Port Lincoln may be famous around Australia for its seafood but, for most of its history, it was more notable as a port for barley and wheat grown on the farms of the Eyre Peninsula. The terminal at one end of the foreshore still ships millions of tonnes of grain each year and the adjacent silos dominate the harbour town’s skyline.
It made a nearby industrial lot the perfect site for the Port Lincoln Bakery and for 60 years that’s where the town’s bread was baked until the business closed at the height of the millennium drought. For a decade, the building lay empty until Mark and Janie Butterworth resurrected the site and now the large shed is once again receiving regular deliveries of local grain as the home of Beer Garden Brewing.
It’s fair to say the pair have chemistry – Mark is a chemical engineer by trade and Janie is a biochemist – and they worked in the mines at Roxby Downs for 14 years until a downturn in the mining industry prompted them to look for a seachange, with Port Lincoln seeming like the perfect place to raise their three sons.
Several years after moving, Janie calls it “one of the best parts of the world” and their skills have transferred to brewing well. Despite this, Janie describes setting up the brewery as “without a doubt the hardest thing we have had to do.”
Starting from scratch, they transformed the site, sourced materials and packaging, created a marketing plan and set up a kitchen. The locals were immediately on board, but the next step was convincing tourists to come and visit their brewery, which is a not inconsiderable 650km by road from Adelaide.
When the brewery launched in late 2016 there were just two beers, the Eyre Peninsula Ale (an Australian pale ale) and Cage Diver IPA. The first batches were brewed at Regency TAFE, where Mark and Janie completed a brewing course and Janie still pops in occasionally as a guest brewer “for a bit of a laugh” and to help others as they start their journeys in brewing.
Those original brews are still among the most popular but the range has since grown to fill all ten taps at the onsite bar. Every one of them uses some locally grown raw grain, including wheat from the Butterworth’s farm near Cowell after which the Section 49 hefeweizen is named.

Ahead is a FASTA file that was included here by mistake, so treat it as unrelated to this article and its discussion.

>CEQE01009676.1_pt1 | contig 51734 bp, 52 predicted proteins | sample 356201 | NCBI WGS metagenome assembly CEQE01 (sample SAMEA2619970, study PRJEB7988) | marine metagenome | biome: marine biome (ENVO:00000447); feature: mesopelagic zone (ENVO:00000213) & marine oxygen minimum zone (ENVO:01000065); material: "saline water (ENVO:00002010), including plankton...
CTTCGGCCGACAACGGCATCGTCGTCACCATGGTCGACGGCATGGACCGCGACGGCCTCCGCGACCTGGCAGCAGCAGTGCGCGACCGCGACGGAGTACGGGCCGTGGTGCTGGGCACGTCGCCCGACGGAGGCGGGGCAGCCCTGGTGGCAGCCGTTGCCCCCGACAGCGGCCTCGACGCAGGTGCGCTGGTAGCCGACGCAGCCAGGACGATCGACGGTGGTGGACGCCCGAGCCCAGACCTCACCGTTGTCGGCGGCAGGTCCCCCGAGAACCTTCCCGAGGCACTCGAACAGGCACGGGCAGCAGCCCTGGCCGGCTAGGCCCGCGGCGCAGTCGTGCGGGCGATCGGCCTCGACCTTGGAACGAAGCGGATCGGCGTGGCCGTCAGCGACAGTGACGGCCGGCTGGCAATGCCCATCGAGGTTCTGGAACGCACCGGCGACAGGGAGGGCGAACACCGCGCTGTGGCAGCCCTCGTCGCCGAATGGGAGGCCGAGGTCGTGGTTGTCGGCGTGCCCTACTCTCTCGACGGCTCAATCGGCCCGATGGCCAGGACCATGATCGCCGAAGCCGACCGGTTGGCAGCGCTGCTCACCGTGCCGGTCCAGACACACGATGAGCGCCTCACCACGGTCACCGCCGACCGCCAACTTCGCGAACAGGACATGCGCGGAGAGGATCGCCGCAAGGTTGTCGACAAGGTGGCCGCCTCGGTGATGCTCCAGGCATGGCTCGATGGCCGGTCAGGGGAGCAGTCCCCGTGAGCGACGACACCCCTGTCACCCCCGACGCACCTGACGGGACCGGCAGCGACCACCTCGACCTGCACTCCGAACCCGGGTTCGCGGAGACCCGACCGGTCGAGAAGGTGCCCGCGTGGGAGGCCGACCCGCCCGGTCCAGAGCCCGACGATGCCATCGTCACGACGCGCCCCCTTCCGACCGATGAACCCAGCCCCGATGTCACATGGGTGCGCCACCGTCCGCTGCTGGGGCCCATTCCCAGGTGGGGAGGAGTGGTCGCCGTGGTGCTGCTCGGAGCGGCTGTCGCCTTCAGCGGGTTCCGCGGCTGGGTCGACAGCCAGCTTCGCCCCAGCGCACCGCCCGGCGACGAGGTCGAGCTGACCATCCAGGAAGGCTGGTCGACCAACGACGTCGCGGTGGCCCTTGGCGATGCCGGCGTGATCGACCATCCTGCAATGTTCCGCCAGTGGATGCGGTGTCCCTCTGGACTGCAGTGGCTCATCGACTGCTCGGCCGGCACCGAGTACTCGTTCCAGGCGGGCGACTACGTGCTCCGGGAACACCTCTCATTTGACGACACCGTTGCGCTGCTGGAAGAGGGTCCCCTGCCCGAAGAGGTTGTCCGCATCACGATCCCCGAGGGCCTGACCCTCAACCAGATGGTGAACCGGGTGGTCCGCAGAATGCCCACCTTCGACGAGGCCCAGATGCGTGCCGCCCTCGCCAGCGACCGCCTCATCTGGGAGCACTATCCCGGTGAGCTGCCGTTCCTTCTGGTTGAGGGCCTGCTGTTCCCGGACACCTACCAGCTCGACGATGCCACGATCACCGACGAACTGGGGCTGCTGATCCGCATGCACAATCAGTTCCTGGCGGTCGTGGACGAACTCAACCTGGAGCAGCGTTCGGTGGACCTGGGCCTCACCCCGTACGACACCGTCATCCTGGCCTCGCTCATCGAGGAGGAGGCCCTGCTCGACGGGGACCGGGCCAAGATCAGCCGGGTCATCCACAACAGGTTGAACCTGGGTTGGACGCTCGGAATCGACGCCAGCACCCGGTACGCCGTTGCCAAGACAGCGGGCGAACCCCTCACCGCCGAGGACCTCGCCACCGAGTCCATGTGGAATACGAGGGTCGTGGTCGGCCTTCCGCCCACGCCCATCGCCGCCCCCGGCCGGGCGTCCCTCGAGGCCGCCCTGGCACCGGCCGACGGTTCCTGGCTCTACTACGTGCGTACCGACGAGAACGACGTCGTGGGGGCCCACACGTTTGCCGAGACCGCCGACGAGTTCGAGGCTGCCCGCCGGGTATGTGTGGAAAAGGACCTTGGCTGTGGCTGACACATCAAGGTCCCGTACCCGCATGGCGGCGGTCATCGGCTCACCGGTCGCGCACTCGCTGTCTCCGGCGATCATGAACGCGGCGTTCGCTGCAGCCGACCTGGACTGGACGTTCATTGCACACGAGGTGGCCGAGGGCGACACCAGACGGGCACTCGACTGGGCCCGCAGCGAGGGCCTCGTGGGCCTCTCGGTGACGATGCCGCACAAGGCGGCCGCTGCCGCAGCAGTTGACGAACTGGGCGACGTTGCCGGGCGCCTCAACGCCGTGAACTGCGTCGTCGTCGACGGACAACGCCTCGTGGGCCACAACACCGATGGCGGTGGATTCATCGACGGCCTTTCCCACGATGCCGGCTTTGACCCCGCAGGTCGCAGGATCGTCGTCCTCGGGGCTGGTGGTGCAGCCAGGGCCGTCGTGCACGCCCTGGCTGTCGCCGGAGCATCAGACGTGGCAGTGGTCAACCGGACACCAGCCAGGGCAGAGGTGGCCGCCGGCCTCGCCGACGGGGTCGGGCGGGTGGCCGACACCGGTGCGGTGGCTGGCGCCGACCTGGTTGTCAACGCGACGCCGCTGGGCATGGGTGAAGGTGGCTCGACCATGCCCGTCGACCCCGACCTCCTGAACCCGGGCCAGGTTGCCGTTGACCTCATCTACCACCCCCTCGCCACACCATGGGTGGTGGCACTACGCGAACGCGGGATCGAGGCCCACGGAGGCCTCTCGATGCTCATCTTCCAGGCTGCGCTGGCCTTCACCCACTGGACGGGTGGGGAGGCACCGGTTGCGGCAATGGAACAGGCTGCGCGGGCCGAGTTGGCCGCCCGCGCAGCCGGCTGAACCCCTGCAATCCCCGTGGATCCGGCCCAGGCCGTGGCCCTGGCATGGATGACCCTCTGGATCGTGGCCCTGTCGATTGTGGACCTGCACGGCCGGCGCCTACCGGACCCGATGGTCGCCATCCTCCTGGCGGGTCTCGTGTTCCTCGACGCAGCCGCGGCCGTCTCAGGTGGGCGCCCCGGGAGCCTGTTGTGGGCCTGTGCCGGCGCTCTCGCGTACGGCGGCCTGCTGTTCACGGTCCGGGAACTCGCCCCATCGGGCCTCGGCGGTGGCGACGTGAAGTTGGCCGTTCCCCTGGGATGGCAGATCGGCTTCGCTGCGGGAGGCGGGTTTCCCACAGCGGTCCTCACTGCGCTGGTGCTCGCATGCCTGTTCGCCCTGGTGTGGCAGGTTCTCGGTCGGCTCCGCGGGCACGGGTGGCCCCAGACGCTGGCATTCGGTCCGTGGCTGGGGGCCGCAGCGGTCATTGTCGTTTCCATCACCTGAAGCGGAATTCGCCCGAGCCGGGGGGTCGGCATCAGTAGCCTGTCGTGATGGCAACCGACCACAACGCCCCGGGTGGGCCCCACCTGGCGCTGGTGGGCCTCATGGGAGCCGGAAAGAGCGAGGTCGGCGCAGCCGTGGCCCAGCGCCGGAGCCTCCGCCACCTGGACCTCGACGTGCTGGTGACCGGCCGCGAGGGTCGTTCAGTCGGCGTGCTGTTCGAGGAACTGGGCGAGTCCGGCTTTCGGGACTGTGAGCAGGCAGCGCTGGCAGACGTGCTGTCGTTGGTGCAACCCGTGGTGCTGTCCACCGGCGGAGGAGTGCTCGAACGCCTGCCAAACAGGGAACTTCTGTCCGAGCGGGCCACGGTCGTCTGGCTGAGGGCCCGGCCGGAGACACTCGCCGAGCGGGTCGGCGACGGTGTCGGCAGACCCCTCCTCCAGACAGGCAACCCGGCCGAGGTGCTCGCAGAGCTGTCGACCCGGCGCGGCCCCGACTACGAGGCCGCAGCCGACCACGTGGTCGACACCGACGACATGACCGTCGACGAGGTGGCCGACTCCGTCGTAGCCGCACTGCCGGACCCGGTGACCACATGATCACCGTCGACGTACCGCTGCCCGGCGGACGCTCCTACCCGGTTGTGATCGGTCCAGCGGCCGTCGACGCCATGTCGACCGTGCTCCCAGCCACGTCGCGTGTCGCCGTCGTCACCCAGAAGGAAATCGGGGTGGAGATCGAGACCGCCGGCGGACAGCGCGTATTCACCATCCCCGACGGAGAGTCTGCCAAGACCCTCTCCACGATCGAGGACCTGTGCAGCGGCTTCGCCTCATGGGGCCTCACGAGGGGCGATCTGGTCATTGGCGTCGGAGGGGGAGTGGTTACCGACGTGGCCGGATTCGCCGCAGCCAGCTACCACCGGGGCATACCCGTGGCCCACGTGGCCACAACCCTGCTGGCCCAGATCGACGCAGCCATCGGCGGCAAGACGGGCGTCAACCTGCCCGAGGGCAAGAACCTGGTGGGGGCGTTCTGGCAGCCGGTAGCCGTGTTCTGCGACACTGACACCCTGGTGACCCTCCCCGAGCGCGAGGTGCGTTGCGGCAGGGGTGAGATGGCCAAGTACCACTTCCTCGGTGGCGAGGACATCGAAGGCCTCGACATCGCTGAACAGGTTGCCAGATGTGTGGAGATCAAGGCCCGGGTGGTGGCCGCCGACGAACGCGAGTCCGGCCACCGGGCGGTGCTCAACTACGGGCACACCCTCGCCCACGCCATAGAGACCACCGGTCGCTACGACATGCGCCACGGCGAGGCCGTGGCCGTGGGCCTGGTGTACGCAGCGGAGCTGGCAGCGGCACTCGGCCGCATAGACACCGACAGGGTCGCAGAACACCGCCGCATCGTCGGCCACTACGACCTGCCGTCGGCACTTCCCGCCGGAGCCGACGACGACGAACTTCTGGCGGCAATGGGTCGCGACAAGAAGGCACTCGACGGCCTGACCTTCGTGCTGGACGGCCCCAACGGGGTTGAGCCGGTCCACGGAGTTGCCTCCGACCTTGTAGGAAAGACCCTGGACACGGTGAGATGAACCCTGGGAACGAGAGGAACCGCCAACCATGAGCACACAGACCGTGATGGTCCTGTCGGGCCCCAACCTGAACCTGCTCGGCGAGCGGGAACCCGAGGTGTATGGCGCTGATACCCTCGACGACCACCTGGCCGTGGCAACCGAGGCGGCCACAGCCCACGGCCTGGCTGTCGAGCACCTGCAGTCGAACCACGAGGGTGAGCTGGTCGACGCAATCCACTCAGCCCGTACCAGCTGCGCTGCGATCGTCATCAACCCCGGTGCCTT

Janie admits: “Some brewers would call this madness but the addition of raw grain hasn’t given us any grief. It just adds that provenance and some residual sweetness.”
Unfortunately, due to drought their property didn’t produce a crop this year so they’ll have to source some grain from elsewhere next harvest, but there are plenty of other farmers lining up to participate.
Beer Garden beers take shape on the ten hectolitre fire brewing system they bought from Prancing Pony “with some fairly major modifications that give us greater control,” says Janie.
“Between Mark, [brewer] Dan [Treagus] and myself there is a fair amount of control freak going on!”
With an open flame rather than steam jackets to control temperature, it’s a hands-on process and on Tuesdays and Wednesdays it’s usually possible to see Dan in action. The best place to watch is from the bar, where he also serves beers on the weekend.
Both bar and brewery are housed in a large industrial shed held up by Oregon pine roof trusses, which means there’s plenty of space for the equipment, dining tables and a cosy seating area around a fireplace.
And, after all that, there’s still leftover space, so Mark and Janie invited their friends from Eyre Roasted Coffee to join them. Being committed to using ingredients close at hand, it wasn’t too long before they collaborated on Original Sin, a rich, creamy coffee stout that utilises barley from the appropriately named Darke Peak.
And if you'd like to see how that famous seafood works with the local grain, you can always try the Angasi oyster stout they created for GABS, which was brewed with 60 dozen Coffin Bay oysters.
The Butterworths will be back at GABS in 2019, but that's still the only time their beers are available outside SA.
“We are fairly well stocked throughout the Eyre Peninsula and the take up is always growing,” Janie says.
They’re currently increasing their volume and distribution, and you'll occasionally find their beers on tap at Adelaide's craftier venues. But, says Janie: "The best place to drink it is fresh from the tap at The Beer Garden.”
About the author: Alexis Buxton-Collins is an Adelaide-based travel journalist who enjoys nothing more than ending a day of discovery with a cold beer in hand.